Reply
  • pc_void - Tuesday, August 14, 2012 - link

    " It's a very dirty under handed tactic to get good benchmark scales by leaving it under 50% than the customer not knowingly gets screwed."

    Yet Toms writes: "OCZ certainly ups the Vertex 4's game with its new software, and we commend the fact that the company is striving to improve its products."

    The OPPOSITE of what you say. Hmmm.
    Reply
  • brichter - Wednesday, September 05, 2012 - link

    You're correct, I didn't find the 512GB for $385 final, it was $379, $359 after $20 rebate. No shipping as I bought it in-store and no tax as I'm a resident of Oregon.

    The OCZ has 256 bit AES hw encryption, whereas the Crucial doesn't support hw encryption at all.

    I own both a Crucial and (now) an OCZ, they are comparable in performance judged by my butt -dyno, with 2 MBP 8,2s side by side. Both these drives are faster in my Macs than in my Windows machines, there wasn't more than a couple seconds difference in boot times on my Win7 desktop between the SSDs and the RAID1 (2x 500GB Seagate spinning platter drives), so the bang per buck is much better with the cheap 500GB Seagates in a Windows box.

    The following comment comes from the Tom's review, dated a couple of weeks before your post:
    But our story doesn't simply end with vindicated testing results. OCZ quickly pushed out a firmware version 1.5 to alleviate some of what we observed the last time around. The latest build significantly helps the drive to remain in “performance mode” and significantly reduces the shortcomings identified in OCZ Vertex 4 128 GB: Testing Write Performance With Firmware 1.4.
    Reply
  • MrSpadge - Sunday, August 05, 2012 - link

    No. "Performance Mode" is a bonus feature, which you may or may not get, depending on your usage of the drive. Sure, benchmarks should take this into account. However, the practical differences between any modern high-performance SSDs are small anyway. Reply
  • mattlach - Sunday, August 05, 2012 - link

    I am also concerned about this.

    How much does the performance differ between performance mode and normal mode?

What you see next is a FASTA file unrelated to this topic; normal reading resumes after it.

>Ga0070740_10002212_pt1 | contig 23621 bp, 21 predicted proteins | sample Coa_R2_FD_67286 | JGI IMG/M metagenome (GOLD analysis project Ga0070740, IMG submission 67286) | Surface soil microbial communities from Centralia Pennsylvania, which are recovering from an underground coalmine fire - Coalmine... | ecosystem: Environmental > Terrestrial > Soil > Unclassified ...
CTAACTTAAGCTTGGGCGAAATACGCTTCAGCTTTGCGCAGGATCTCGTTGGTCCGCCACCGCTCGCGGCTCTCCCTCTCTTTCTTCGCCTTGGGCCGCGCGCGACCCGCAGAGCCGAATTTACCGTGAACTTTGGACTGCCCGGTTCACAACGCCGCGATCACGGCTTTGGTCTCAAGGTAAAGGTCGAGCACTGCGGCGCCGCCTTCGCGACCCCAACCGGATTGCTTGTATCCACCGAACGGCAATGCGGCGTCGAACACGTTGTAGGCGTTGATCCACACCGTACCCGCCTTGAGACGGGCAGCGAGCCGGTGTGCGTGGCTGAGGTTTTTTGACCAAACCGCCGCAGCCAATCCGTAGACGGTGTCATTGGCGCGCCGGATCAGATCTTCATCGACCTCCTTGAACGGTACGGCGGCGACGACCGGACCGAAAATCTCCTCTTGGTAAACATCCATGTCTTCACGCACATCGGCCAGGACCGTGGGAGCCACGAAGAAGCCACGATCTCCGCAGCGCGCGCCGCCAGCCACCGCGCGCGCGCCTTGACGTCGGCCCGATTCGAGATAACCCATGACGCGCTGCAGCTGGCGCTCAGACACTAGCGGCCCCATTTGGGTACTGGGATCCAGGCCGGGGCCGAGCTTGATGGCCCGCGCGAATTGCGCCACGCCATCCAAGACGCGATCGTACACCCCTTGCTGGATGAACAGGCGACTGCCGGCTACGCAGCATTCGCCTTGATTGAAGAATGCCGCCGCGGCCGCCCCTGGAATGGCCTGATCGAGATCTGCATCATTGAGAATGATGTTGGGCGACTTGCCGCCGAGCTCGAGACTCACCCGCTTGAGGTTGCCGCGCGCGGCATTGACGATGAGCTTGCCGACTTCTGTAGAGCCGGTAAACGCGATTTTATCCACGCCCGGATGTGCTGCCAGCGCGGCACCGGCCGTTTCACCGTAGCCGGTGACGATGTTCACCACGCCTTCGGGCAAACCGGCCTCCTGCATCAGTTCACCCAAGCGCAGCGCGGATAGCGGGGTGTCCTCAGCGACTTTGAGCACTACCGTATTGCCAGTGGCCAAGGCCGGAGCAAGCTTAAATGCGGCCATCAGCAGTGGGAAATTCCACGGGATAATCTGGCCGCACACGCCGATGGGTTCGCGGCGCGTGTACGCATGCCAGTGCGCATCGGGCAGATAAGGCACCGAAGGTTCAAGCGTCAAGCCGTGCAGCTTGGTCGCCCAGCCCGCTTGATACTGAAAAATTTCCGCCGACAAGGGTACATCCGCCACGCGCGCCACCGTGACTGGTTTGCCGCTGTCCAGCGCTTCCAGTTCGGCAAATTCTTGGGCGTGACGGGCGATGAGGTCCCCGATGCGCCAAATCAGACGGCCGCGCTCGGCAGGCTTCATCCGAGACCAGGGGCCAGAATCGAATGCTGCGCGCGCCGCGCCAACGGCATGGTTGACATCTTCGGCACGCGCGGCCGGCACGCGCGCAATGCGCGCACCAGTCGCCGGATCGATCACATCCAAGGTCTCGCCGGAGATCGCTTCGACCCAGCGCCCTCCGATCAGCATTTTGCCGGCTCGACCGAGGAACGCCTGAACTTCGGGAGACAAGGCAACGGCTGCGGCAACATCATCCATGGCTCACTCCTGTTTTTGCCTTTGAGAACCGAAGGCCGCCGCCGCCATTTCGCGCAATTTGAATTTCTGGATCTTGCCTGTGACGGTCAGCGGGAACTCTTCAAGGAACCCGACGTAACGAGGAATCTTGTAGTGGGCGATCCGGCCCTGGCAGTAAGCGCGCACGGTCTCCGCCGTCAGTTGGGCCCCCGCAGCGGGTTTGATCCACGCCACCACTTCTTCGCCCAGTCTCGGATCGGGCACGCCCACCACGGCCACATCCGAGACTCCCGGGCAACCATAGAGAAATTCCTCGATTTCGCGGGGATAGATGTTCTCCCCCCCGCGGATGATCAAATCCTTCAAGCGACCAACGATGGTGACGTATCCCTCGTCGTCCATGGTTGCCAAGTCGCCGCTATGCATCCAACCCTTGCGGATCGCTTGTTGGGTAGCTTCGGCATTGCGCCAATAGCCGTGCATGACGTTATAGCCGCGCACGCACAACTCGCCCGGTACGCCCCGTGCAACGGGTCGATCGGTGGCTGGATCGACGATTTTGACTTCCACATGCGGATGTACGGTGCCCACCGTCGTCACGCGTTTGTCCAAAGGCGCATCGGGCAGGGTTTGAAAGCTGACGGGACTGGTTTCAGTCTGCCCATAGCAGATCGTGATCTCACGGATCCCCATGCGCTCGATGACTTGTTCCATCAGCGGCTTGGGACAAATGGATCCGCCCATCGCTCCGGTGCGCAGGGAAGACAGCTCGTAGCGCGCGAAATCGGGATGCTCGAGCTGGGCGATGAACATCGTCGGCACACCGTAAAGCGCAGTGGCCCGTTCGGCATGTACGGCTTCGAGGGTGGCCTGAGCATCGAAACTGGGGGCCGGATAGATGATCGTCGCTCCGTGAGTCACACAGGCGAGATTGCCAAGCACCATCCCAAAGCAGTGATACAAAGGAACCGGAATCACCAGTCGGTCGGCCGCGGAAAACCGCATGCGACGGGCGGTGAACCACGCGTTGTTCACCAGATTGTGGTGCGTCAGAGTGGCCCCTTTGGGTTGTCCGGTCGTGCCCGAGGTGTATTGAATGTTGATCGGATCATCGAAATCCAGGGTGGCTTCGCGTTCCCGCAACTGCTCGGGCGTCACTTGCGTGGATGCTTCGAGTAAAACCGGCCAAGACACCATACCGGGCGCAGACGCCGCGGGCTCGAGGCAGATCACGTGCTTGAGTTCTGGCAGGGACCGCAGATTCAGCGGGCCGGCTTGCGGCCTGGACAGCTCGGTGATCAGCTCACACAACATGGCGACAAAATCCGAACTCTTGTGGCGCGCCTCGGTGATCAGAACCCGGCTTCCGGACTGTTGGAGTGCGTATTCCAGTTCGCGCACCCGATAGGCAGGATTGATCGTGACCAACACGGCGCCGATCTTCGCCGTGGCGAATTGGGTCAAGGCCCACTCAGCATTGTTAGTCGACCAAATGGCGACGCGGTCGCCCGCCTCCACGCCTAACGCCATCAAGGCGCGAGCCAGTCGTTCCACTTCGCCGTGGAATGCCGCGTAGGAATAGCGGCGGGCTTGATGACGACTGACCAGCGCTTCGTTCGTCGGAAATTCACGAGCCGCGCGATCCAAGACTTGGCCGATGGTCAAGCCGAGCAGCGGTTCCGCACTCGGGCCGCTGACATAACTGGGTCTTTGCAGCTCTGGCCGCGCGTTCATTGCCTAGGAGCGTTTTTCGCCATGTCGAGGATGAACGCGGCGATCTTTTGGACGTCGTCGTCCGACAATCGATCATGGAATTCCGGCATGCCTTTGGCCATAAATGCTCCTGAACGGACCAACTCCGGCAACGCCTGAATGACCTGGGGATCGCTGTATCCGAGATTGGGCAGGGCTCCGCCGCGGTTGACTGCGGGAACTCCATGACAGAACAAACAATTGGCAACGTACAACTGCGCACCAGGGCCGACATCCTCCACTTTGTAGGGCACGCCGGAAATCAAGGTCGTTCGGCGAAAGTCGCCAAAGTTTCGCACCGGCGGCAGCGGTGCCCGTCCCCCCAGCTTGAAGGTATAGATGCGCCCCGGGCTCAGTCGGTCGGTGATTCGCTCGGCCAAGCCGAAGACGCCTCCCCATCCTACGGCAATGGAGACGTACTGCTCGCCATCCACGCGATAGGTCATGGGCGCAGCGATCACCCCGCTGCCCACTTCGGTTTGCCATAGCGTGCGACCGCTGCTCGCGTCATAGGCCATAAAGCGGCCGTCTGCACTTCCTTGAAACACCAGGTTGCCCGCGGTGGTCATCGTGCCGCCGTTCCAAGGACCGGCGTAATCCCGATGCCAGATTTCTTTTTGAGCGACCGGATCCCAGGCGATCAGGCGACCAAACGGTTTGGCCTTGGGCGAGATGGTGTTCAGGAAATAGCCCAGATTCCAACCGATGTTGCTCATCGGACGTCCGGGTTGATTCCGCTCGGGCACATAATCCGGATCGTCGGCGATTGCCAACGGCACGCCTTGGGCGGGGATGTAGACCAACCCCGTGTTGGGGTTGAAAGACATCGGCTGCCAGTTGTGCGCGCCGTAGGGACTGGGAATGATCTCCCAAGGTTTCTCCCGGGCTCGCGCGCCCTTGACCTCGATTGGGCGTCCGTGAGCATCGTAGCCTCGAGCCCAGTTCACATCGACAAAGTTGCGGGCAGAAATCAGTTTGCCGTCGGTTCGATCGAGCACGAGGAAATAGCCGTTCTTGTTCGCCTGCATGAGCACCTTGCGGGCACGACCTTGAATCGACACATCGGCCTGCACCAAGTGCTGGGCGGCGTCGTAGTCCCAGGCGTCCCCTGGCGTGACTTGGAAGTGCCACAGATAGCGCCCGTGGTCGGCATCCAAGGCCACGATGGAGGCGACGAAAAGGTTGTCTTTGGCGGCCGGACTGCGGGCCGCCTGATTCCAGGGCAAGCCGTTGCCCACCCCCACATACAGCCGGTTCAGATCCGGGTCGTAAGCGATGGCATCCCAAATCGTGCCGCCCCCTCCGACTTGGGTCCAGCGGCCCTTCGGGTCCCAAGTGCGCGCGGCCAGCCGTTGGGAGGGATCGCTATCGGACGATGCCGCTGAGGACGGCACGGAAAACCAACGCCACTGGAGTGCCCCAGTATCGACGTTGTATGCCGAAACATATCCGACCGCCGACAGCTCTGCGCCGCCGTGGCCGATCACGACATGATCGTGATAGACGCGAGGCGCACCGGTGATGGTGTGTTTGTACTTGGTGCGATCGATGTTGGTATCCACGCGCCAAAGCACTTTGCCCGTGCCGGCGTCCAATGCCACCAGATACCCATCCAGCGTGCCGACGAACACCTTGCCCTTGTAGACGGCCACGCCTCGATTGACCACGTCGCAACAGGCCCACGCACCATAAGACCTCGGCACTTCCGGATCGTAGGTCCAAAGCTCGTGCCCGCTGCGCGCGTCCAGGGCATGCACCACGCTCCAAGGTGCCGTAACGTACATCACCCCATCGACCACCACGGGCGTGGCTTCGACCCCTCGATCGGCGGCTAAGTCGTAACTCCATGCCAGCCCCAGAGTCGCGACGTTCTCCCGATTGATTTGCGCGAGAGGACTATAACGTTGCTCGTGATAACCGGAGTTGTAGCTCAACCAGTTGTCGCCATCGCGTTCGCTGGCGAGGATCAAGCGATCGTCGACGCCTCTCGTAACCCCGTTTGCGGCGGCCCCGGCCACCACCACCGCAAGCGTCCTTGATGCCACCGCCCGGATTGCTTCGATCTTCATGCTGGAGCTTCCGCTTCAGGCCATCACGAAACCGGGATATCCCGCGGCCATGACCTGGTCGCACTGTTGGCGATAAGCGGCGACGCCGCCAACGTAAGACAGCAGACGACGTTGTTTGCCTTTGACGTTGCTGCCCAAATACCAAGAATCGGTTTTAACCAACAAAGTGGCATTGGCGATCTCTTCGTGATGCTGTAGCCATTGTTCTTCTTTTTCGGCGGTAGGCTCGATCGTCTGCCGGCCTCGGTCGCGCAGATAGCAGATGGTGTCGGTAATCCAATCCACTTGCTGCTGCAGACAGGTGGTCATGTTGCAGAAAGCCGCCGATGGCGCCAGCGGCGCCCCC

I bought this drive based on previous reviews which did not mention this feature.

    I am concerned that once I add more data to the drive, I'll get something significantly worse than I paid for.
    Reply
  • Omoronovo - Sunday, August 05, 2012 - link

    As the article states, you will get the same performance you would have had you bought the drive when it released (or with 1.3 firmware).

    You bought the drive based on previous reviews which were on older firmware which didn't have this feature.
    When at less than 50% drive capacity you get almost double write performance and better overall performance in many situations. When you go past 50%, you still get improved write performance (improvements in the firmware that extend beyond performance mode), but you just lose the extra sequential write speeds which you wouldn't have had in the first place without the update.

    You aren't going to get anything worse than EXACTLY what you paid for; just that in many situations you'll now get something BETTER.
    Reply
  • mattlach - Monday, August 06, 2012 - link

    I didn't base my purchase off of 1.3 firmware reviews.

    I saw those and thought "my the read performance of this thing is surprisingly poor", and then continued my research of other drives.

    Then other sites 1.4 and 1.5 reviews started coming out, showing the read speed issue having been resolved (but not mentioning the performance mode) which is when I bought the drive.

    As always Anand's reviews are better than other sites on SSD's and now I am aware of this issue, and almost feel cheated somehow...

    So are you saying this mostly impacts write performance? If that is the case I am less concerned. I write once and read many, so I don't care as much about the write performance as I do about the read performance.
    Reply